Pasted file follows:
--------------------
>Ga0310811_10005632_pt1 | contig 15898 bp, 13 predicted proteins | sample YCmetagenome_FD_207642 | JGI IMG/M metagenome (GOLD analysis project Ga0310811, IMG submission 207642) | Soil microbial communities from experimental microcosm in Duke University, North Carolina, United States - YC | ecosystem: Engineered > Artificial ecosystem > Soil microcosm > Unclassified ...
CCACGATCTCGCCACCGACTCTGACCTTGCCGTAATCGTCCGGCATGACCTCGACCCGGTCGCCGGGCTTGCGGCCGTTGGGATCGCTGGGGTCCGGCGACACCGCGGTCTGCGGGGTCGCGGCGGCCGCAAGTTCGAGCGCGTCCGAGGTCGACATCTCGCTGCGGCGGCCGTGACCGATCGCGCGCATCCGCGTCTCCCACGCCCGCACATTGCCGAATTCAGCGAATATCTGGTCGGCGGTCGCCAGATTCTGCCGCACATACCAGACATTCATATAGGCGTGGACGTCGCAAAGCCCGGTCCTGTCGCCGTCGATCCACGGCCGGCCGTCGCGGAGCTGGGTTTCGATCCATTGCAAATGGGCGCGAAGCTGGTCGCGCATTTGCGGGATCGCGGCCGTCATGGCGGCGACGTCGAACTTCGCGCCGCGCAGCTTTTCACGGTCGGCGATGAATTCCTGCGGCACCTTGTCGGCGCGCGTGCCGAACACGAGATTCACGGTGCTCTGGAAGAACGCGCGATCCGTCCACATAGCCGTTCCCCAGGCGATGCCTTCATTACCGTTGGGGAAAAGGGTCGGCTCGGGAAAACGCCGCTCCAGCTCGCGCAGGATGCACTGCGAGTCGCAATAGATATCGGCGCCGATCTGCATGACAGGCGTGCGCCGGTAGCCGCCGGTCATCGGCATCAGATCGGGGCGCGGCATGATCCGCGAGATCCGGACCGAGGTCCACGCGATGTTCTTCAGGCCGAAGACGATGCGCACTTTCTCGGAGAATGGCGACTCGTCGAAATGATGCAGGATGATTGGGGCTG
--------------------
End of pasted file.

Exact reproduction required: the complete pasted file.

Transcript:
>Ga0310811_10005632_pt1 | contig 15898 bp, 13 predicted proteins | sample YCmetagenome_FD_207642 | JGI IMG/M metagenome (GOLD analysis project Ga0310811, IMG submission 207642) | Soil microbial communities from experimental microcosm in Duke University, North Carolina, United States - YC | ecosystem: Engineered > Artificial ecosystem > Soil microcosm > Unclassified ...
CCACGATCTCGCCACCGACTCTGACCTTGCCGTAATCGTCCGGCATGACCTCGACCCGGTCGCCGGGCTTGCGGCCGTTGGGATCGCTGGGGTCCGGCGACACCGCGGTCTGCGGGGTCGCGGCGGCCGCAAGTTCGAGCGCGTCCGAGGTCGACATCTCGCTGCGGCGGCCGTGACCGATCGCGCGCATCCGCGTCTCCCACGCCCGCACATTGCCGAATTCAGCGAATATCTGGTCGGCGGTCGCCAGATTCTGCCGCACATACCAGACATTCATATAGGCGTGGACGTCGCAAAGCCCGGTCCTGTCGCCGTCGATCCACGGCCGGCCGTCGCGGAGCTGGGTTTCGATCCATTGCAAATGGGCGCGAAGCTGGTCGCGCATTTGCGGGATCGCGGCCGTCATGGCGGCGACGTCGAACTTCGCGCCGCGCAGCTTTTCACGGTCGGCGATGAATTCCTGCGGCACCTTGTCGGCGCGCGTGCCGAACACGAGATTCACGGTGCTCTGGAAGAACGCGCGATCCGTCCACATAGCCGTTCCCCAGGCGATGCCTTCATTACCGTTGGGGAAAAGGGTCGGCTCGGGAAAACGCCGCTCCAGCTCGCGCAGGATGCACTGCGAGTCGCAATAGATATCGGCGCCGATCTGCATGACAGGCGTGCGCCGGTAGCCGCCGGTCATCGGCATCAGATCGGGGCGCGGCATGATCCGCGAGATCCGGACCGAGGTCCACGCGATGTTCTTCAGGCCGAAGACGATGCGCACTTTCTCGGAGAATGGCGACTCGTCGAAATGATGCAGGATGATTGGGGCTG